Economics of Sustainability conference will focus on the intersection of Economics and the Environment. What will the Earth look like in 2030, 2050, or 2100? Can we organize economic relationships to honor the carrying capacity of the Earth? Can we implement economic models that respect the Earth and its finite boundaries?
October 6 – 9, 2014
Fort Mason, San Francisco, CA USA
Economics of Sustainability conference will focus on the intersection of Economics and the Environment.
What will the Earth look like in 2030, 2050, or 2100? Can we organize economic relationships to honor the carrying capacity of the Earth? Can we implement economic models that respect the Earth and its finite boundaries?
How will we mitigate the effects of climate change in a way that honors the Earth and puts people before profit?
Programs will include workshops, networking meetings, action groups, and outstanding presentations from economists, scientists, activists, and leaders in the environmental movement. The goal is to launch a platform for systemic change — economically, culturally, politically — and to network organizations for collaborative efforts in that pursuit.
Confirmed Speakers: Gar Alperovitz, Ellen Brown, Richard Heinberg, Michael Brune, Randy Hayes, Mark Hertsgaard, Mark Z. Jacobson, Mayor Gayle McLaughlin (Richmond, CA), David Korten, Andrew Kimbrell Janet Redmond, Jihan Gearon, Don Shaffer, Nikki Silvestri, Osprey Orielle Lake, George Lakoff, Georgia Kelly, Representatives from the Mondragon Cooperatives (Spain): Pio Aguirre, Michael Peck, and more!
Learn more at http://praxispeace.org/conference14.php
In her October 5th Earth Island Journal article Creating a World Beyond Growth, Suzanne York explores how Recognizing Rights of Nature can Help us Achieve a Healthy Planet.
For the complete article visit: Creating a World Beyond Growth – Recognizing Rights of Nature can Help us Achieve a Healthy Planet.
Excerpt from Creating a World Beyond Growth:
I just spent the better part of my weekend in a class discussing a global movement springing up around the concept of recognizing rights of nature, something I have been thinking a lot about recently. The class (and the movement) addressed a big concern facing our society — that our way of living is built on a structure of endless economic growth. Yet we live in a world of finite resources and limited space. Why is there this blind faith in growth when we know that it can’t last?
The Vilcabamba River in Ecuador. A provincial court in Ecuador recently ruled in favor of nature, saying that the river's flow was being affected by a road expansion project. Photo by Johan Christen Nielsen
Simply put, it is what we are constantly told by our leaders and media. Corporations and economies must grow or they will fail. We must buy more stuff to support business and be happy. Somehow we choose to ignore the reality of non-renewable resources. Our way of living is on a collision course with nature. In our technology-obsessed world, we forget that humans are part of a natural system that provides for our well-being.
Science and technology will indeed play an important part in figuring out a sustainable future. But I think looking at how our relatives lived and interacted with the natural world not that long ago (and many indigenous peoples still do today) is also crucial. Acknowledging that nature has rights puts a priority on ceasing the rampant over-consumption and exploitation of natural resources and species. It is what lies beyond the growth paradigm and what I believe will set us moving in the right direction.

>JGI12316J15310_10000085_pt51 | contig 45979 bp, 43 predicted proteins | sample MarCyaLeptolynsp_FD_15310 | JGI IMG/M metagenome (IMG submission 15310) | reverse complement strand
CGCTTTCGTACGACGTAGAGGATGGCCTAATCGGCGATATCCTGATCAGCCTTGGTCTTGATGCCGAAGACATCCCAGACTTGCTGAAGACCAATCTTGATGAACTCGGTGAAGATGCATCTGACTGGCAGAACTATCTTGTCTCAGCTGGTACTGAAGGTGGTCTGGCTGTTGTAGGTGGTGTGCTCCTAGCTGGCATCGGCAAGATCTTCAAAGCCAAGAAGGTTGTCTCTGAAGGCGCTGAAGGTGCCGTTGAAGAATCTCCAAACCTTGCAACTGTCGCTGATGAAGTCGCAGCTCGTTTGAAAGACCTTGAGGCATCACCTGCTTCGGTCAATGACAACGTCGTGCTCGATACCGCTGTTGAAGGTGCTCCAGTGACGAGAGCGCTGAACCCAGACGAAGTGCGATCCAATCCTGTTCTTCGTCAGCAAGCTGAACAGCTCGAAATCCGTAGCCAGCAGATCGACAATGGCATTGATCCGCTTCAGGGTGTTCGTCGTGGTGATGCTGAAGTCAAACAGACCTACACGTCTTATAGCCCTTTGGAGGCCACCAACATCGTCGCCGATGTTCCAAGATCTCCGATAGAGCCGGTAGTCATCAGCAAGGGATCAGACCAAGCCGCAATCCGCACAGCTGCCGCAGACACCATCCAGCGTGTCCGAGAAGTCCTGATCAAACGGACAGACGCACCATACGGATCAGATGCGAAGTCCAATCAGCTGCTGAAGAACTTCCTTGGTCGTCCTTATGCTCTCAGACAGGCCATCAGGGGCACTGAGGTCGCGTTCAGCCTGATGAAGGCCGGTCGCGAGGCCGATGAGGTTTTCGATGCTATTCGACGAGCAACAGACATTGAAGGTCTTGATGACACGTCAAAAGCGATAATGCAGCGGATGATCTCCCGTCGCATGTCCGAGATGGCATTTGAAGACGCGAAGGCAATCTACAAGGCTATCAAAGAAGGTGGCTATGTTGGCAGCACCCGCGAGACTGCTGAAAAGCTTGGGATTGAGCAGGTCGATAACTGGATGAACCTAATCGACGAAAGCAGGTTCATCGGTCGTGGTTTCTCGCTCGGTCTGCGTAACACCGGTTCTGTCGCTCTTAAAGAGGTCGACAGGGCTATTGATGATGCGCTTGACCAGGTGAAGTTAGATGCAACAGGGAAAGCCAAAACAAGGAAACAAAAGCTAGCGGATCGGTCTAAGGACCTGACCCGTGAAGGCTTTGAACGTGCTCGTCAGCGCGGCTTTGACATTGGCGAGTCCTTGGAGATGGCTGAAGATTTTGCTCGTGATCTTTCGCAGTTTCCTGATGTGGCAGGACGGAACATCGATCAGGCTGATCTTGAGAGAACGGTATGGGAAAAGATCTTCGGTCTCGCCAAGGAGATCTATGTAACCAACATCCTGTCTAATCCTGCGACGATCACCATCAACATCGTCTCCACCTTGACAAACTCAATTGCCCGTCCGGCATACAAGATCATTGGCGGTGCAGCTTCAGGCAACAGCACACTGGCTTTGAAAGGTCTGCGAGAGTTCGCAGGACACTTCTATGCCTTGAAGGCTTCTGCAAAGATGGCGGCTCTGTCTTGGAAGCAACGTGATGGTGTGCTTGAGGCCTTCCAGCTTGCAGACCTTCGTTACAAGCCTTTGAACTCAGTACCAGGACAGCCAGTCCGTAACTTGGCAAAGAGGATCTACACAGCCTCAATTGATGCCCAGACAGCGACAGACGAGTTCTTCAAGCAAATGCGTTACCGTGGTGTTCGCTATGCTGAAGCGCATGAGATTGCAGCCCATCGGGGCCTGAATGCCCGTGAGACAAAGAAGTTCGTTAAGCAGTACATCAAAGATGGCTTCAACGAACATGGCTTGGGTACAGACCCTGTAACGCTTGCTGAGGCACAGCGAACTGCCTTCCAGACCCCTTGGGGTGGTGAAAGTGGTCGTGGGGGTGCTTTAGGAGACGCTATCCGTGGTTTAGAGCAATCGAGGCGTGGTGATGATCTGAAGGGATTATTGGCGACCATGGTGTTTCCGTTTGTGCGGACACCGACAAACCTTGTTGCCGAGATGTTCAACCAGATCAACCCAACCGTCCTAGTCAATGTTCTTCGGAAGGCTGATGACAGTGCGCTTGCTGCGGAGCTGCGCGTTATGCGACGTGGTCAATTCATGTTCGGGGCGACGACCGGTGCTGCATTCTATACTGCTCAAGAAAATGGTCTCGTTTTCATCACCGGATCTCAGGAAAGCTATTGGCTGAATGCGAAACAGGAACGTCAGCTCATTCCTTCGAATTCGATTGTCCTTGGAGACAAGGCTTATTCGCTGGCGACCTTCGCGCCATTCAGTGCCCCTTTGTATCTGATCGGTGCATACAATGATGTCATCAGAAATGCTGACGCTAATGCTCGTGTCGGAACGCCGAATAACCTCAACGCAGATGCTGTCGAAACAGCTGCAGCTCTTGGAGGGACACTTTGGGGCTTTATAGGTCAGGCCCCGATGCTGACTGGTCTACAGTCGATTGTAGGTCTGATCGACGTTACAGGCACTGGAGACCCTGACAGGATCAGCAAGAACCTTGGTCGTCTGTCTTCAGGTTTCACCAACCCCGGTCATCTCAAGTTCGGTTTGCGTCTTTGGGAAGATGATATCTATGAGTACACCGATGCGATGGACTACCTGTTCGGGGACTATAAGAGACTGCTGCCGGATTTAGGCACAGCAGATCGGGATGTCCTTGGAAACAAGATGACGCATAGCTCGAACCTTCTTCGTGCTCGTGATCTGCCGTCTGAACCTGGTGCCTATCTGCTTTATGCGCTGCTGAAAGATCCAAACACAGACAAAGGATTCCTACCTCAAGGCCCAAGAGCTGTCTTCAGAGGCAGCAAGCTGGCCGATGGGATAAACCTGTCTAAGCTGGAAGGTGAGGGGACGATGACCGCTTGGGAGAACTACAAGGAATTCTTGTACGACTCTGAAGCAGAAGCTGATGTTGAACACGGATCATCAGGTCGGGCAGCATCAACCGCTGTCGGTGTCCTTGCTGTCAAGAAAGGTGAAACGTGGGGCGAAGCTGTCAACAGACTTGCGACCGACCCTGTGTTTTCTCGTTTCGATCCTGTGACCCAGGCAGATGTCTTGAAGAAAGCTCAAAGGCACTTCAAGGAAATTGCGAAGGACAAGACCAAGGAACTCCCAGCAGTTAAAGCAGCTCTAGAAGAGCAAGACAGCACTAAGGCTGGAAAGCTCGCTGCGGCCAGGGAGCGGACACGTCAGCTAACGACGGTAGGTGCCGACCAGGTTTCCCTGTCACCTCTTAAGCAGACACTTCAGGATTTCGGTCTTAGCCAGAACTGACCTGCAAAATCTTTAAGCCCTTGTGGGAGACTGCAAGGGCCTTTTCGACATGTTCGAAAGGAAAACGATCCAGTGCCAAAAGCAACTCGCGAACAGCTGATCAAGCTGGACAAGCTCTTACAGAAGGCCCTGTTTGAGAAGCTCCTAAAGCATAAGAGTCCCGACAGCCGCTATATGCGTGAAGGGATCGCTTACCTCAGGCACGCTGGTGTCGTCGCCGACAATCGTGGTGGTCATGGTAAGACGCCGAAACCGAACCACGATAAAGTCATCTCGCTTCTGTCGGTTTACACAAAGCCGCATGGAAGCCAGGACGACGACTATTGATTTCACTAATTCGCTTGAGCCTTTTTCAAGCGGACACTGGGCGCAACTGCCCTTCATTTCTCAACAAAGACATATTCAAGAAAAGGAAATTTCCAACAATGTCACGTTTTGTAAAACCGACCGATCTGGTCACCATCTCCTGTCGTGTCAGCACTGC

As the momentum for Rights on Nature intensifies around the world, Turkey is engaged in a vigorous debate on creating a new, citizen-centered constitution. The debate includes demands for an Ecological Constitution (IEC).
On Sunday 22 May 2011, Today’s Zaman published Demands for green constitution rise as threats to nature, humans increase by YONCA POYRAZ DOĞAN, İSTANBUL:
“We are just starting a campaign calling for an ecological constitution,” said Turkey’s Green Party spokesperson Ümit Şahin, who is among 40 people including politicians, academics, and lawyers involved in the Initiative for an Ecological Constitution (IEC).
“As Turkey has been talking about making a new constitution, which is supposed to value the individual, then we should be talking about an ecological approach to it,” Şahin said, adding that their role models are Bolivia and Ecuador, which understand the value and rights of Mother Earth. The IEC believes in this approach of the Latin American states, he said, because neither the European states nor the United States have been able to fully address the issue even though there are some examples like France, which has a Green Charter, and some states in the US, which have been adopting ecologically sensitive laws.
Read the complete article Demands for green constitution rise as threats to nature, humans increase
By Brandon Klein of Wired Science
Hundreds of lawsuits have flowed from the Deepwater Horizon catastrophe, filed by citizens, states and the federal government. And someday, perhaps, the Gulf of Mexico’s ecosystems will also file suit.
Environmental philosophers and other people say that biological communities — ecosystems, habitats, species and populations — have a right to exist. They’re not just valuable because they’re someone’s property. Environmental lawyers say courts should recognize this right, and could allow people to represent nature as legal guardians or trustees…
“There is room in our legal system to expand the concept of guardianship,” said Patricia Siemen, executive director of the Center for Earth Jurisprudence. “The inlets and the marshes, the beaches that are damaged, species of birds that are threatened — each one may have its own guardian, with a right to speak for the interests of that being, and the legal authority to speak for that being.”
For the complete article…